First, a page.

125 years of the News Record
Scooping the downtown dailies with an "extra" edition of the student newspaper was a dream come true for editor Mary Linn DeBeck in 1944.
While she was still feeling pretty impressed at the way she and her staff had stayed up all night to interview, write and produce an issue in less than 12 hours, a uniformed man holding a whip walked in, daring her to come out from behind her desk. Relying on sound journalistic intuition, the bleary-eyed editor declined.
Learning to deal with angry readers has been part of the experience for student reporters and editors at the University of Cincinnati for 125 years, beginning with the Belatrasco newspaper in 1880. (It became the News Record in 1936.) Working on the paper has trained students to report the news, take photographs, sell advertising, handle circulation and produce a professional publication.
And even though the university did not have a journalism program until this fall, journalists across the country claim their News Record experiences and related A&S coursework gave them all they needed to launch successful careers.
"The News Record really did lay the groundwork for all the journalism I've done after that," says Glenn Gamboa, A&S '89, a music critic for Newsday whose series on hip-hop music's impact on society made him a Pulitzer Prize finalist last year.
"Because the News Record is such a small operation, you get to do everything -- report, edit, layout, graphic design. We learned the importance of deadlines, getting things right, being accountable for what we wrote and facing our peers or audience when they disagreed.
"If you're wrong, people will tell you you're wrong. They yell all the time. But that's a good thing."
In the spring of '44, however, DeBeck wasn't so sure it was a good thing to have this glaring, whip-wielding soldier explain how she was wrong, but she had cultivated enough insight to understand how his viewpoint differed from hers.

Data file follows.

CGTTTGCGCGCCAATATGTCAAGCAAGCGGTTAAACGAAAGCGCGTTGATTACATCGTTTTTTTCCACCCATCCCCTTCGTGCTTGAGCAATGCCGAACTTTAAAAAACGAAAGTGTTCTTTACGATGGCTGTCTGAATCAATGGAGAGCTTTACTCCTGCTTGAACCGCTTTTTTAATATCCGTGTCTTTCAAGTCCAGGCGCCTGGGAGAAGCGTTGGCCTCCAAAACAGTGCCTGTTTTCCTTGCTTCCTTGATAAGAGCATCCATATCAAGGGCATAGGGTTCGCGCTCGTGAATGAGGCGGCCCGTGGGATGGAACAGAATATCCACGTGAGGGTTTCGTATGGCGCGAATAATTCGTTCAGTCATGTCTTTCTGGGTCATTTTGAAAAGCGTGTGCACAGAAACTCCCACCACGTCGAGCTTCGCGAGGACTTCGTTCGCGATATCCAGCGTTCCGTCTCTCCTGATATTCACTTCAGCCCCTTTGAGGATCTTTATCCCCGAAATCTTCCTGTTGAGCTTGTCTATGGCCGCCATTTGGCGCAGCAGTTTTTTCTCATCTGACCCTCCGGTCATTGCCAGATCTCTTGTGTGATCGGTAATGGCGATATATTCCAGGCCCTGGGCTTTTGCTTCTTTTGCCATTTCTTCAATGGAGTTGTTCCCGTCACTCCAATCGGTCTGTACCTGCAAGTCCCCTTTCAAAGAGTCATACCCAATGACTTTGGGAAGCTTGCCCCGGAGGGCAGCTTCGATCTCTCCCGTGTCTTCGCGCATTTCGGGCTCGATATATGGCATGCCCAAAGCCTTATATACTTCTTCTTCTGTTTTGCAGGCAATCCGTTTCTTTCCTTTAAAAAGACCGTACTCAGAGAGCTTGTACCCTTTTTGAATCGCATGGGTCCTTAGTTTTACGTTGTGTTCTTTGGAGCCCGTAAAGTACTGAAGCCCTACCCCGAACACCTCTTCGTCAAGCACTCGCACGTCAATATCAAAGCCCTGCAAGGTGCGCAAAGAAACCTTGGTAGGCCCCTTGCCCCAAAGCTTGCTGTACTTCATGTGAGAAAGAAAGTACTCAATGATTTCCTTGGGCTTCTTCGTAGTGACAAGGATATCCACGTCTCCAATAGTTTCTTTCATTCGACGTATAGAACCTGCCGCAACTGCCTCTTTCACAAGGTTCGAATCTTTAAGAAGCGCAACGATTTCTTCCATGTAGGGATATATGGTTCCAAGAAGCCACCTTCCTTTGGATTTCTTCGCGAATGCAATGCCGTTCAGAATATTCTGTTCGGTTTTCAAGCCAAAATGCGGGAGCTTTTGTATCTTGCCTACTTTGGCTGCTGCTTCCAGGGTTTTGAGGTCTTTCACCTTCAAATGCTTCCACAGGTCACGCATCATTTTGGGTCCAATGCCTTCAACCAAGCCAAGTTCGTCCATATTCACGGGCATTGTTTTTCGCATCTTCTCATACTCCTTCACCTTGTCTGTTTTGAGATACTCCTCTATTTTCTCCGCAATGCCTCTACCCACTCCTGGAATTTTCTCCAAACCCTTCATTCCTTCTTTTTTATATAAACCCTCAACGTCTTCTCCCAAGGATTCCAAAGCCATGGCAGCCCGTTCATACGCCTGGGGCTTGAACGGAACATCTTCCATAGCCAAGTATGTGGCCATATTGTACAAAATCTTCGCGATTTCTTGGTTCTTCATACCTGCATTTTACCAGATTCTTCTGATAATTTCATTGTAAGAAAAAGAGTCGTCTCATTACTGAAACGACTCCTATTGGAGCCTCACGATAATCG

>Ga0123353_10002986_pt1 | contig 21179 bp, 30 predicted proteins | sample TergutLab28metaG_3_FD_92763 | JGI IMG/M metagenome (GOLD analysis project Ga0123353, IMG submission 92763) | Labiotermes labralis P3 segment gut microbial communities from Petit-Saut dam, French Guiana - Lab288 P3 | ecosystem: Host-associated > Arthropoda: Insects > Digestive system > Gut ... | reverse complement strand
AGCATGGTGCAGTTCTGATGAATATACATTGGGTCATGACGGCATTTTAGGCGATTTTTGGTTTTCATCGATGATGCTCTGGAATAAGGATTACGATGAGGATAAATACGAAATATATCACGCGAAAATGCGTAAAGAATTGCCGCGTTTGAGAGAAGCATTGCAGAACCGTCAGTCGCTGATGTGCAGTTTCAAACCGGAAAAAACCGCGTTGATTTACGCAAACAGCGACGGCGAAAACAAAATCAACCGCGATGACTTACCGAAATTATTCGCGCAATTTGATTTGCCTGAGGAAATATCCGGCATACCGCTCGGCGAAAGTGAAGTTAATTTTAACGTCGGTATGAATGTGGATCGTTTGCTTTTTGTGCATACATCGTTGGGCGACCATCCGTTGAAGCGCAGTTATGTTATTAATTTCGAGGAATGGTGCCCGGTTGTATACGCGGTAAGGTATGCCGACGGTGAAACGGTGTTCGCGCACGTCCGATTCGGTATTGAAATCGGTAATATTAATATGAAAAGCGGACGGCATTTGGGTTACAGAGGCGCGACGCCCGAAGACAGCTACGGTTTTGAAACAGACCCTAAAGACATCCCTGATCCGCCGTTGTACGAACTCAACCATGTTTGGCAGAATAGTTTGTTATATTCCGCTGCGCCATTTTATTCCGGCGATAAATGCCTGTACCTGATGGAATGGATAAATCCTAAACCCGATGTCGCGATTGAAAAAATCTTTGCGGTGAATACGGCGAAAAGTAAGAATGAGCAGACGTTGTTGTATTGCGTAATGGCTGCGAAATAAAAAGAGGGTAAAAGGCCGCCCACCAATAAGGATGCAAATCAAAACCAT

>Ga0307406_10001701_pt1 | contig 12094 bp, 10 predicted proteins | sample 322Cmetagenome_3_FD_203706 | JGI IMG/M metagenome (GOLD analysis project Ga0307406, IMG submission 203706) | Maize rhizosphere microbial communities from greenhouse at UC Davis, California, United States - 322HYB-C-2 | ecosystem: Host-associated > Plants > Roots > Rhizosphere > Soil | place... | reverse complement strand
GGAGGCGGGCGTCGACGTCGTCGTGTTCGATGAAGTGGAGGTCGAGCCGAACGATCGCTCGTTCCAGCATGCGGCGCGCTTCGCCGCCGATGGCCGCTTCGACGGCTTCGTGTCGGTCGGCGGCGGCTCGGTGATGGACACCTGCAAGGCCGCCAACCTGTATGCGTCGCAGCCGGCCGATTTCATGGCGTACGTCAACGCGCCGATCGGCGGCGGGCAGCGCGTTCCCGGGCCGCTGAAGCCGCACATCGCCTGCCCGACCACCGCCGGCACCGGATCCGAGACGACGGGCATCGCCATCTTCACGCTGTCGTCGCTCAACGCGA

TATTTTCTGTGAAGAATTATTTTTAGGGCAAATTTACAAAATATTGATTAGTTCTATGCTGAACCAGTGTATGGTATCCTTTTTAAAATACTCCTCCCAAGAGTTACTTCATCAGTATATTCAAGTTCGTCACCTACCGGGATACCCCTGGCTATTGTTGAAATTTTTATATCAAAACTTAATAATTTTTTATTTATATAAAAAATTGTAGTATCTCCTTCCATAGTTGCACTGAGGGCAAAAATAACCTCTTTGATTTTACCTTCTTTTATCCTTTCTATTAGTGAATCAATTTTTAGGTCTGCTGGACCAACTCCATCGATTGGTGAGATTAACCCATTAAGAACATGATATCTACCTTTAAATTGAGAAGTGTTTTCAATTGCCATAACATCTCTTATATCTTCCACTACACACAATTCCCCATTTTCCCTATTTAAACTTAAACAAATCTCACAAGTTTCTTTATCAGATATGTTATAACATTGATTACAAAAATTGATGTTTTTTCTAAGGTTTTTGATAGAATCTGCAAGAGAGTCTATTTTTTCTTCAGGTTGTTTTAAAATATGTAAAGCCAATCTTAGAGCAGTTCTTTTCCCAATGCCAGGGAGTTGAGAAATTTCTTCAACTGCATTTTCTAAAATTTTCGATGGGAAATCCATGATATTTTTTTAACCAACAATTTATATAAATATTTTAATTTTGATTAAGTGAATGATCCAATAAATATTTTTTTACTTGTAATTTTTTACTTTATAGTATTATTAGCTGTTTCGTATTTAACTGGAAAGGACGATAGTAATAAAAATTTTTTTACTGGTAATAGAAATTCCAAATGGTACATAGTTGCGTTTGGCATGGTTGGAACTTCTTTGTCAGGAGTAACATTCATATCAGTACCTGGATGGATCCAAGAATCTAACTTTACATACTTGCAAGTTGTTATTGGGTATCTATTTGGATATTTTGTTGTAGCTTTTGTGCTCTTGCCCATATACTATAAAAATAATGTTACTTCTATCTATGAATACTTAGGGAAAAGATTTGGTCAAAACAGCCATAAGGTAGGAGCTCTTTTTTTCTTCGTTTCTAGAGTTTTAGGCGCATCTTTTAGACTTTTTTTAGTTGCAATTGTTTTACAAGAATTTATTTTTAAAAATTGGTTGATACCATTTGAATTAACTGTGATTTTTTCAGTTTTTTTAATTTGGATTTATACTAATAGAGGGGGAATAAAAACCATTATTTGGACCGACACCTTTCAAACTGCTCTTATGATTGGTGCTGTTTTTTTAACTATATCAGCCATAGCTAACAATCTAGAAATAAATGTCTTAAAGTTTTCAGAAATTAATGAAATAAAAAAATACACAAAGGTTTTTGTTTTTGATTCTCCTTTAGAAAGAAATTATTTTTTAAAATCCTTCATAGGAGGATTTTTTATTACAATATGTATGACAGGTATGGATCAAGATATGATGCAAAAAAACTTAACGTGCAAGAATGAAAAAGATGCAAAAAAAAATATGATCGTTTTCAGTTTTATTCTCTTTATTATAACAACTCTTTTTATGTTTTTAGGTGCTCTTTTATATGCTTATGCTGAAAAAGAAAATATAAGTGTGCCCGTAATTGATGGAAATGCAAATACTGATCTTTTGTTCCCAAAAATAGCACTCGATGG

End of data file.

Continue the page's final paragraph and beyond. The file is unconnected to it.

The extra edition had come about after she learned, the evening before, that a federal cut in military funds meant hundreds of soldiers in the Army Specialized Training Program would leave campus immediately. "They were a substantial part of UC's student body," says DeBeck, now Mary Linn White, A&S '44.
Working through the night, the staffers managed to have a one-page extra edition ready by 6 a.m. to distribute across campus and hand-deliver to each serviceman during breakfast. Not everyone in the dining hall shared the staff's excitement.
"President Raymond Waters had told me this cut would be a significant funding loss to the university," White remembers. "To the GI's, the president's comment seemed to indicate that all UC wanted was their tuition."
Plus, UC was a strange, urban environment for some soldiers who had never set foot on a college campus and never dreamed a newspaper would be "headed by a girl," she concedes. "Some of them apparently thought all college kids were advantaged snobs. They felt I was gloating at seeing them go."
"Gloating" was not only the last thing on her mind, it's the last word News Record alumni would use to describe working on the paper. "Humbling" would be more appropriate. "We work with people who give you constant criticism," says current editor-in-chief Julie Hollyday. "It prepares you to walk into a newsroom."
White agrees. At age 83, she vividly recalls weekly "crits" from faculty adviser Henry Segal. "His theme was accuracy and fair play," she says, "and I took his lectures to heart for life."
They must have served her well. After leaving UC, White had such a prestigious career at the Cincinnati Post that she was inducted into the Cincinnati Journalism Hall of Fame in '95.
"Newspaper work simply was my life," she says. "I loved the pace of the work, the excitement, the challenge. Most, I think, I liked the power of writing, being trusted to analyze a situation and turn it into a story. I loved seeing my words in the newspaper."
"People like seeing their name in print," acknowledges University of Cincinnati journalism professor Jon Hughes, director of the new journalism program and former News Record adviser. "There is a little ego involved there, but there is a public-service thing, too.
"They feel that people need to know this stuff. We certainly reinforce that in the classroom. They understand the importance of accurate information in a democracy."
Current News Record editor-in-chief Julie Hollyday concurs, "There's a streak of idealism in us all. I like giving people what they need to know to make decisions in life. It's the best way I can be a productive member of society. I consider it a higher calling."